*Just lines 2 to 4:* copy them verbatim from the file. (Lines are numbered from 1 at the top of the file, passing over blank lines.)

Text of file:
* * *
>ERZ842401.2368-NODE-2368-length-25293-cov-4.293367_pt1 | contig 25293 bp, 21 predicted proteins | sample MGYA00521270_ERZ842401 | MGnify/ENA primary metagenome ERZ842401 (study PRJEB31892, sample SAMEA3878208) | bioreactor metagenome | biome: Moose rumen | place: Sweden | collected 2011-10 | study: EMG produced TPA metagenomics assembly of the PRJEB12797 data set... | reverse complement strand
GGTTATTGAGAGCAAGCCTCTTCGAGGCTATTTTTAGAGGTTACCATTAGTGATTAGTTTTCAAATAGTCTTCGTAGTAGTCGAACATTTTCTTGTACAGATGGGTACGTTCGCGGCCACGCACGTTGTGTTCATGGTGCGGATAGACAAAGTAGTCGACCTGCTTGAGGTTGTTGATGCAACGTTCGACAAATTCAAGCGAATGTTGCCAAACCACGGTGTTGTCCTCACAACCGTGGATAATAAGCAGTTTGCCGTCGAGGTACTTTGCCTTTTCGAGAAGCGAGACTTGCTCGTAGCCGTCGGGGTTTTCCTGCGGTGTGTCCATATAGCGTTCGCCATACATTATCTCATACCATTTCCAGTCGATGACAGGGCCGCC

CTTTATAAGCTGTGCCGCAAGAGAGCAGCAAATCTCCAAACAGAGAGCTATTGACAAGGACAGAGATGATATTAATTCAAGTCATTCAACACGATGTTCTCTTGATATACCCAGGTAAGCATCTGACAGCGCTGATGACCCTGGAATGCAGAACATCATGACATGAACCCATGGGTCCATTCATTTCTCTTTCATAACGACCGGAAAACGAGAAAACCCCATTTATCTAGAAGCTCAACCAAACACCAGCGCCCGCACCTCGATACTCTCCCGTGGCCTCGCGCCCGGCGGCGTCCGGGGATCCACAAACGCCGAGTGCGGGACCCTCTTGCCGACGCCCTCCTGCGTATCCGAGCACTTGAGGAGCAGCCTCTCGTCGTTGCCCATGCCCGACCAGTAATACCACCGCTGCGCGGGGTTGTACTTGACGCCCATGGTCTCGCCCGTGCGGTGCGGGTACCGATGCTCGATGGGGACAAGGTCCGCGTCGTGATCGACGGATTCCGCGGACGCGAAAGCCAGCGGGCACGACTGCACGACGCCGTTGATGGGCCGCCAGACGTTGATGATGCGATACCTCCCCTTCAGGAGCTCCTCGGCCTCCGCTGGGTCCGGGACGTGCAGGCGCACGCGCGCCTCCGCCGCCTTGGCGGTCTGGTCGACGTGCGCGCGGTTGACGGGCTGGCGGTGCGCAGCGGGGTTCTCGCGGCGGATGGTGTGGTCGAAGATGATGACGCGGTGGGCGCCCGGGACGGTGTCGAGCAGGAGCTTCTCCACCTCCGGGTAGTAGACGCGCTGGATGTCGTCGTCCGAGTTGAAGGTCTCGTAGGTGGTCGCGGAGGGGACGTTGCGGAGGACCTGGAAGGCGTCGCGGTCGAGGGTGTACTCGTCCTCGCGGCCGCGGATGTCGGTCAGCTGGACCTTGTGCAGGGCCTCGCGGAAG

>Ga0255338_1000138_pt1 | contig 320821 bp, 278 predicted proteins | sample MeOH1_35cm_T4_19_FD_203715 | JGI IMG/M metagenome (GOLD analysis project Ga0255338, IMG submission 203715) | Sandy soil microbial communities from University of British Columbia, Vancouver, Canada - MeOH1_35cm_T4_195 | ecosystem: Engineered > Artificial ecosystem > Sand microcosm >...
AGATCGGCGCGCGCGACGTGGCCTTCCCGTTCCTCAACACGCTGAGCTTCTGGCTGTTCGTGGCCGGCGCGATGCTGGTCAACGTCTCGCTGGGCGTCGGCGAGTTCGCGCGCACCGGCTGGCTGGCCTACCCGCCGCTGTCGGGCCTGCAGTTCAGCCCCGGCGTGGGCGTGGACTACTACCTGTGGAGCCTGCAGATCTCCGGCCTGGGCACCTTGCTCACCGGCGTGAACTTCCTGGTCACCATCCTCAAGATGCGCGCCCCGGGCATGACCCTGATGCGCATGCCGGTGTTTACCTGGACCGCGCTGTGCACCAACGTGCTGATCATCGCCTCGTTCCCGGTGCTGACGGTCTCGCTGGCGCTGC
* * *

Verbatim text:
GGTTATTGAGAGCAAGCCTCTTCGAGGCTATTTTTAGAGGTTACCATTAGTGATTAGTTTTCAAATAGTCTTCGTAGTAGTCGAACATTTTCTTGTACAGATGGGTACGTTCGCGGCCACGCACGTTGTGTTCATGGTGCGGATAGACAAAGTAGTCGACCTGCTTGAGGTTGTTGATGCAACGTTCGACAAATTCAAGCGAATGTTGCCAAACCACGGTGTTGTCCTCACAACCGTGGATAATAAGCAGTTTGCCGTCGAGGTACTTTGCCTTTTCGAGAAGCGAGACTTGCTCGTAGCCGTCGGGGTTTTCCTGCGGTGTGTCCATATAGCGTTCGCCATACATTATCTCATACCATTTCCAGTCGATGACAGGGCCGCC

CTTTATAAGCTGTGCCGCAAGAGAGCAGCAAATCTCCAAACAGAGAGCTATTGACAAGGACAGAGATGATATTAATTCAAGTCATTCAACACGATGTTCTCTTGATATACCCAGGTAAGCATCTGACAGCGCTGATGACCCTGGAATGCAGAACATCATGACATGAACCCATGGGTCCATTCATTTCTCTTTCATAACGACCGGAAAACGAGAAAACCCCATTTATCTAGAAGCTCAACCAAACACCAGCGCCCGCACCTCGATACTCTCCCGTGGCCTCGCGCCCGGCGGCGTCCGGGGATCCACAAACGCCGAGTGCGGGACCCTCTTGCCGACGCCCTCCTGCGTATCCGAGCACTTGAGGAGCAGCCTCTCGTCGTTGCCCATGCCCGACCAGTAATACCACCGCTGCGCGGGGTTGTACTTGACGCCCATGGTCTCGCCCGTGCGGTGCGGGTACCGATGCTCGATGGGGACAAGGTCCGCGTCGTGATCGACGGATTCCGCGGACGCGAAAGCCAGCGGGCACGACTGCACGACGCCGTTGATGGGCCGCCAGACGTTGATGATGCGATACCTCCCCTTCAGGAGCTCCTCGGCCTCCGCTGGGTCCGGGACGTGCAGGCGCACGCGCGCCTCCGCCGCCTTGGCGGTCTGGTCGACGTGCGCGCGGTTGACGGGCTGGCGGTGCGCAGCGGGGTTCTCGCGGCGGATGGTGTGGTCGAAGATGATGACGCGGTGGGCGCCCGGGACGGTGTCGAGCAGGAGCTTCTCCACCTCCGGGTAGTAGACGCGCTGGATGTCGTCGTCCGAGTTGAAGGTCTCGTAGGTGGTCGCGGAGGGGACGTTGCGGAGGACCTGGAAGGCGTCGCGGTCGAGGGTGTACTCGTCCTCGCGGCCGCGGATGTCGGTCAGCTGGACCTTGTGCAGGGCCTCGCGGAAG

>Ga0255338_1000138_pt1 | contig 320821 bp, 278 predicted proteins | sample MeOH1_35cm_T4_19_FD_203715 | JGI IMG/M metagenome (GOLD analysis project Ga0255338, IMG submission 203715) | Sandy soil microbial communities from University of British Columbia, Vancouver, Canada - MeOH1_35cm_T4_195 | ecosystem: Engineered > Artificial ecosystem > Sand microcosm >...